Towards the end of the year, Esquire magazine offers a slightly different take on the national restaurant scene. In place of another best-of list, the men’s lifestyle publication shares its opinion on “100 Restaurants America Can’t Lose”.
The list recognizes “these places around the country – old and new, scruffy and chic – that we consider to be restaurants America can’t afford to lose,” writes Jeff Gordinier, editor of Esquire Food and Drinks.
Only three Texas establishments make the cut, including two in the Austin area: Franklin Barbecue and Louie Mueller Barbecue in Taylor.
Deputy Editor Ben Boskovich explains that Franklin Barbecues signature line (prepandemic) from owner and pit master “Aaron Franklin [giving] Damn it about what he does, who he does it with and who he serves. “
Gordinier tells a story of the joy his daughter experienced when she devoured a rib of beef at Louie Mueller’s. “They say a father is only as happy as his children. At that moment I was happy, ”he writes.
While Franklin and Louis Mueller are nationally recognized suppliers of typical state cuisine, Houston’s entry comes as a bit of a surprise. No, it’s not a classic The Original Ninfa’s or a facility of a Beard Award winner like Hugo Ortega, Chris Shepherd or Justin Yu – all of these would have been worthy participants. Instead, the magazine recognizes Huynh, the Vietnamese staple food in Houston’s EaDo district.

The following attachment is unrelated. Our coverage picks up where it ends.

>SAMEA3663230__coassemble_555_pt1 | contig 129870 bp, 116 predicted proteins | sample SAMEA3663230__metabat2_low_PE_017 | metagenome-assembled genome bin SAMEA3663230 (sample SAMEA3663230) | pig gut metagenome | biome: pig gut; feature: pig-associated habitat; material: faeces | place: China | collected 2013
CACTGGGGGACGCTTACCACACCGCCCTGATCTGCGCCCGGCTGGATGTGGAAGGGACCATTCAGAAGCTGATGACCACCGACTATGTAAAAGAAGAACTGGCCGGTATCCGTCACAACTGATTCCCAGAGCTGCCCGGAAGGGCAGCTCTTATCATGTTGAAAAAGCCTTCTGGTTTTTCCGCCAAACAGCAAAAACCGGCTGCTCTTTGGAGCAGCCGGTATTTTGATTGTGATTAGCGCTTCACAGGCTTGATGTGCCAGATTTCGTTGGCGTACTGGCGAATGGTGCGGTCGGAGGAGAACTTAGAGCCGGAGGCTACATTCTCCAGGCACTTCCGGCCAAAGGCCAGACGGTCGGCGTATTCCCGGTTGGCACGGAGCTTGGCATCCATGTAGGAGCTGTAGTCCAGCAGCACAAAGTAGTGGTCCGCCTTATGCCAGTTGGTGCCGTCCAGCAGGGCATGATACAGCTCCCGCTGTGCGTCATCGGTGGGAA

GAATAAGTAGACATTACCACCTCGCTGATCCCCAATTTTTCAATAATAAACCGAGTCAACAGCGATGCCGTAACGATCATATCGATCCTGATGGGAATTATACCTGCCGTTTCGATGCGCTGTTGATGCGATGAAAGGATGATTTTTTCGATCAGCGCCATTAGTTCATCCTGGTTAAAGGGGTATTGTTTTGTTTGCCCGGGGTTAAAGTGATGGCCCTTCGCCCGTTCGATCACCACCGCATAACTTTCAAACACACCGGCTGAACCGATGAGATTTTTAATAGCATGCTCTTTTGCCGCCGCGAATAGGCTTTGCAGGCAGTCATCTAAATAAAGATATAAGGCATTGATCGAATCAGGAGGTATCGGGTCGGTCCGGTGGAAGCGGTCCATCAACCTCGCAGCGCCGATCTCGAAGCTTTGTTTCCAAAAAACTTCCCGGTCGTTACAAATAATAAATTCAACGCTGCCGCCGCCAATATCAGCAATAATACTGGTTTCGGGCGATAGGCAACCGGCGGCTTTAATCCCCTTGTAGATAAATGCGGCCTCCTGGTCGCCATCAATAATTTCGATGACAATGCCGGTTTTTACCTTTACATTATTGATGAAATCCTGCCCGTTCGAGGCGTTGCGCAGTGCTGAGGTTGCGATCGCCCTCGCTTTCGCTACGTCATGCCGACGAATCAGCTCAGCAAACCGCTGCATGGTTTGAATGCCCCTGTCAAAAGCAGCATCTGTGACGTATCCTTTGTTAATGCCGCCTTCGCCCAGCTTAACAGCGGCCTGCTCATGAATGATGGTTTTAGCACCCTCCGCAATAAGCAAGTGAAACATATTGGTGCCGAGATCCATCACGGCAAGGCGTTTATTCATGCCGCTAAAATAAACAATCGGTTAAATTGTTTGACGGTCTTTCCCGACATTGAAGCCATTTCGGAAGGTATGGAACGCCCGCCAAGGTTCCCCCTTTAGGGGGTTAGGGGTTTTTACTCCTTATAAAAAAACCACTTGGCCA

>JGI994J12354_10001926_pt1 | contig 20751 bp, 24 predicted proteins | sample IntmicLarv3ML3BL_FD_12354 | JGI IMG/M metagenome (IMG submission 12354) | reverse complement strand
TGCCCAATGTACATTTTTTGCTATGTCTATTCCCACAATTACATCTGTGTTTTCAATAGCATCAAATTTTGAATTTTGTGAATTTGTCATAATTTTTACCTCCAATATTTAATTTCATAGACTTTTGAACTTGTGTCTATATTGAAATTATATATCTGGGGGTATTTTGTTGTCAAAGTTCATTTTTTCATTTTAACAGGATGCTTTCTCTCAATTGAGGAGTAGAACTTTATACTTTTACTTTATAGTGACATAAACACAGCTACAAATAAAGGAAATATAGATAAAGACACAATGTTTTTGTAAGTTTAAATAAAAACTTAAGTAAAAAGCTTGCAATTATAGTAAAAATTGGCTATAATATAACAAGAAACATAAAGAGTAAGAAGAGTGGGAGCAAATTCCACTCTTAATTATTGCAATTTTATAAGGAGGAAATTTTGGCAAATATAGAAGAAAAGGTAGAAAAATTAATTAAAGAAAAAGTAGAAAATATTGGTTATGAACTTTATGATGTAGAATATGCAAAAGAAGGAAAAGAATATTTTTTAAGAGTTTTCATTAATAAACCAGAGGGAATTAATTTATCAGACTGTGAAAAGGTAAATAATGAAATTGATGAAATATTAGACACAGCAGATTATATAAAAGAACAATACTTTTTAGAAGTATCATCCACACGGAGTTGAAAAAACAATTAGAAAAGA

“There’s always a wait for a seat at this family-owned gem, but the tables spin fast and anyone with a purpose in Houston will tell you you won’t find a more satisfying meal than that for ten dollars Herbal duck salad known as Goi Vit, ”writes Gordinier.
Overall, the list features a similar mix of high-profile, no doubt institutions – Seattle’s Canlis, New York’s Keens Steakhouse, New Orleans’ favorite galatoire – mixed with more modern foodie favorites like San Francisco’s Angler seafood restaurant; Brooklyn Pizzeria (and more) Roberta’s; and The Gray, Savannah’s acclaimed Mediterranean restaurant. Some of the picks are obviously personal favorites of individual authors, like the Vermont pizza place, which is described simply as “crazy people, unique cakes, craft beers”.
No such list could ever hope to be comprehensive, which makes criticism inevitable. As with any national list, it leads heavily towards coastal and tourist destinations. New Orleans (approx. 400,000 inhabitants) has more entries (six) than the entire Lone Star State (approx. 30 million inhabitants).
José R. Ralat, taco editor for Texas Monthly, tweeted on Gordinier to inquire about the lack of any of the state’s Mexican restaurants or taquerias. “Isn’t Vera’s, the only restaurant in the state allowed to cook barbacoa, worth rescuing?” he asked.
Not that Texan restaurants need Esquire recognition to be confirmed in existence. Perhaps the magazine will send Gordinier here as soon as it is safe to travel again to broaden its perspective a little. After all, this state’s restaurants offer so much more “worth saving” than really great grills and super great duck salad.